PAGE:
Walkabout June 14th, 6pm: Joe & Hazel Cook, Blossom Hill Nursery

Pre-Registration required. Contact information for President Dianne Tedford, will be available in your yearbook or in the monthly newsletter.

Joe and Hazel Cook are well known to the gardening community for their Peonies and Delphiniums.  Also beekeeping has been keeping them very busy. And in 2019-2020 they turned 14 acres of land into a wildflower meadow for birds and pollinators!  There will be lots of space for us to wander around and see Joe and Hazels many accomplishments.


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2022 plans

Plans are underway to hold a combination of Zoom presentations and Summer Garden Walk-Abouts. Since we’ve missed a few we’re going to attempt to have a meeting or garden visit every month except January and December.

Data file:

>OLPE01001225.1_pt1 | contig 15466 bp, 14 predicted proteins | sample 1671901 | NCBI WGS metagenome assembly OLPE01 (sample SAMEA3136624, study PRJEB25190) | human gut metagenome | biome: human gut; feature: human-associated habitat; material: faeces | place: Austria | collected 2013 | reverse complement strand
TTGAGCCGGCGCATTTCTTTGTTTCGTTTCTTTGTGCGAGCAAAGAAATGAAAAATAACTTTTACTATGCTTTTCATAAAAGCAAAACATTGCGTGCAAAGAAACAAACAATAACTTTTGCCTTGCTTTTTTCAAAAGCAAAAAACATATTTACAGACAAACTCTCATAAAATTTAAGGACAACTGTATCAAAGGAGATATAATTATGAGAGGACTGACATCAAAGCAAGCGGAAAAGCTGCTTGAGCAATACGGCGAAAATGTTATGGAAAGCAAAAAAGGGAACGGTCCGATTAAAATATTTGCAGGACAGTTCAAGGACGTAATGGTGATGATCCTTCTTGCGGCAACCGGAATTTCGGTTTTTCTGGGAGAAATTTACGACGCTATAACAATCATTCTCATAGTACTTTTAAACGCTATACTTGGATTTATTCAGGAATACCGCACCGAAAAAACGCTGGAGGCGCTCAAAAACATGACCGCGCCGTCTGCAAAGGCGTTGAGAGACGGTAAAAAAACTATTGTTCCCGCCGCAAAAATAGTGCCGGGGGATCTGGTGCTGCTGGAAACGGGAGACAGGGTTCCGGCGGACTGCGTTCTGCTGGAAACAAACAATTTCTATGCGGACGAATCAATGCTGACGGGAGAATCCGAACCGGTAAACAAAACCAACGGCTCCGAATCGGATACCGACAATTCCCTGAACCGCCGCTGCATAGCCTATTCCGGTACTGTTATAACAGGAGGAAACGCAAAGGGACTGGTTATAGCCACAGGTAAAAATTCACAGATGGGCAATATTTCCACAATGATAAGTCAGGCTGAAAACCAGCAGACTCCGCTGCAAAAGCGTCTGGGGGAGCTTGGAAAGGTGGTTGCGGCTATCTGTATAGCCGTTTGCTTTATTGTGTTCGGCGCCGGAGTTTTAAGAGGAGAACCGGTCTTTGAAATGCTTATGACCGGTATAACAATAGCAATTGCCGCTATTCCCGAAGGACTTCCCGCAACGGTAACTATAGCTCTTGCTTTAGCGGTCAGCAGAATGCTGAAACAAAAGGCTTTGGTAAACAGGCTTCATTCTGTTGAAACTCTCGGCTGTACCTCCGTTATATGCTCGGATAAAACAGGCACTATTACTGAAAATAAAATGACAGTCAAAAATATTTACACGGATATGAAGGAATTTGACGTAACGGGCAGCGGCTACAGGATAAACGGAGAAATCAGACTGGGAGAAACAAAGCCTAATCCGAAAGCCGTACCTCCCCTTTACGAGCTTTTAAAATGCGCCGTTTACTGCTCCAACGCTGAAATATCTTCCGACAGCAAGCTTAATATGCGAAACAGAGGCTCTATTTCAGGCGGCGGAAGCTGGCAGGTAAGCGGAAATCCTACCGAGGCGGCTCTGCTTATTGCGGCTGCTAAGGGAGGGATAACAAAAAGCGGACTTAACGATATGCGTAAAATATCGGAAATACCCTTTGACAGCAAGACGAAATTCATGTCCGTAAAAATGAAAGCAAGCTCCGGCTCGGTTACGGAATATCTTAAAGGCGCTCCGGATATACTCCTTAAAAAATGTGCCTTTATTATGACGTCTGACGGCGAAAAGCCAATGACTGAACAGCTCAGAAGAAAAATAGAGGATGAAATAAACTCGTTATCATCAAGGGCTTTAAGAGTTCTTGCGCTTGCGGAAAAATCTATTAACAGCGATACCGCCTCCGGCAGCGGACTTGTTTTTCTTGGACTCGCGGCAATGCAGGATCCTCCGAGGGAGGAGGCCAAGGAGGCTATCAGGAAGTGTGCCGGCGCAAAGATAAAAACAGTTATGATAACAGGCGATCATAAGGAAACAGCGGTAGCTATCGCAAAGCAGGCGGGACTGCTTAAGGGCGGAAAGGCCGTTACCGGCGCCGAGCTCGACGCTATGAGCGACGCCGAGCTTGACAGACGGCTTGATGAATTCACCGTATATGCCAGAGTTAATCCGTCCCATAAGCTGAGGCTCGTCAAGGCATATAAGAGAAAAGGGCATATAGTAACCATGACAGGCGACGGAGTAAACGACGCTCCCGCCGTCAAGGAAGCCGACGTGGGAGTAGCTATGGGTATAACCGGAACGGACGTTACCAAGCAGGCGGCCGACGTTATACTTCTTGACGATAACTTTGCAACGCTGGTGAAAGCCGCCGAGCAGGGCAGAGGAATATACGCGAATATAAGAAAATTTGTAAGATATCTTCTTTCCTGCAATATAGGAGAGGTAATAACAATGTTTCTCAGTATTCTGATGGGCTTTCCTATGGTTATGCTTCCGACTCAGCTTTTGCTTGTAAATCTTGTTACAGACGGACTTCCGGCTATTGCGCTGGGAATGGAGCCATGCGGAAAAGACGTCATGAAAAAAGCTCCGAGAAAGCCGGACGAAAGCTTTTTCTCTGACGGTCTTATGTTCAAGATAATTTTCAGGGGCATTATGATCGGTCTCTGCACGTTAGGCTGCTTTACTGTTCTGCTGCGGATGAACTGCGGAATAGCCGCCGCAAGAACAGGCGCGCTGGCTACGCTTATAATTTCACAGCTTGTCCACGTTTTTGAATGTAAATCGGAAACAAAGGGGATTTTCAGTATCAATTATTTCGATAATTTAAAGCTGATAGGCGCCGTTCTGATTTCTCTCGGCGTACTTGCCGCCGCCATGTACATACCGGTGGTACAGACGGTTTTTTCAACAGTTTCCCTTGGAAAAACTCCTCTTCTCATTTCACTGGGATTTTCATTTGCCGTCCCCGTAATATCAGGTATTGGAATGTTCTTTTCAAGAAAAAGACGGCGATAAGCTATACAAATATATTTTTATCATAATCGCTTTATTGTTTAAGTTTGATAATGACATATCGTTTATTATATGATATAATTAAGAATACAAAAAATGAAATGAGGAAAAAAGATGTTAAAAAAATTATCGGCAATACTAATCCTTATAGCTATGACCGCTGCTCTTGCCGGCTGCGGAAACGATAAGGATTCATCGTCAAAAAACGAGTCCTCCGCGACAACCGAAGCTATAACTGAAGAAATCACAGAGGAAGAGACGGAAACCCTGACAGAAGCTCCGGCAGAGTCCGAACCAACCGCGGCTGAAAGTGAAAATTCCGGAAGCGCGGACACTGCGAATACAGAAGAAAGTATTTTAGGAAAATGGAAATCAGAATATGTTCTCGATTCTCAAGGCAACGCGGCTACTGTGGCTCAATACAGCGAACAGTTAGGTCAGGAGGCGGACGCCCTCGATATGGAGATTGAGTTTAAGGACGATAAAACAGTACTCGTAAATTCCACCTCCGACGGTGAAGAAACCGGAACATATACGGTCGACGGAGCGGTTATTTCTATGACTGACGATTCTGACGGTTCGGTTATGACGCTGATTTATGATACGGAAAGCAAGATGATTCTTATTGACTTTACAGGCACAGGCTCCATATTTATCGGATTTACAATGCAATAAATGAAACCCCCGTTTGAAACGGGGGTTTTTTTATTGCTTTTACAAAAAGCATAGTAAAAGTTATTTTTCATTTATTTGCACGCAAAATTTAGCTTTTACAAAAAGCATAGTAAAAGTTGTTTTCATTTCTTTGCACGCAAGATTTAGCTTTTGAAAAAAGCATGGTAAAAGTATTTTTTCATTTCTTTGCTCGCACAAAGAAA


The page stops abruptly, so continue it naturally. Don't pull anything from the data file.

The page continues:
We had hoped to hold some tours last summer but for a variety of reasons only one took place. We visited Anna’s Perennials in Lindsay. Wonderful!

Paul Zammit has committed to presenting again.  This will most likely be in May. If we are able to once again hold in person meetings, this will be at the Marshland centre, otherwise it will be by zoom.

We also have plans for other great speakers on topics such as Dahlia’s, Hydrangeas, Native Plants, Pollinators etc.  Stay tuned!


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Walk-abouts 2021!

Exciting news!!

This year instead of meeting together at the Marshland Centre we’ll be inviting members to tour various gardens and venues around the area.

The Walk-abouts will begin at 6pm and will be less than 2 hours.

The Walk-Abouts are now listed on the website with full instructions.

2021 Walk-abouts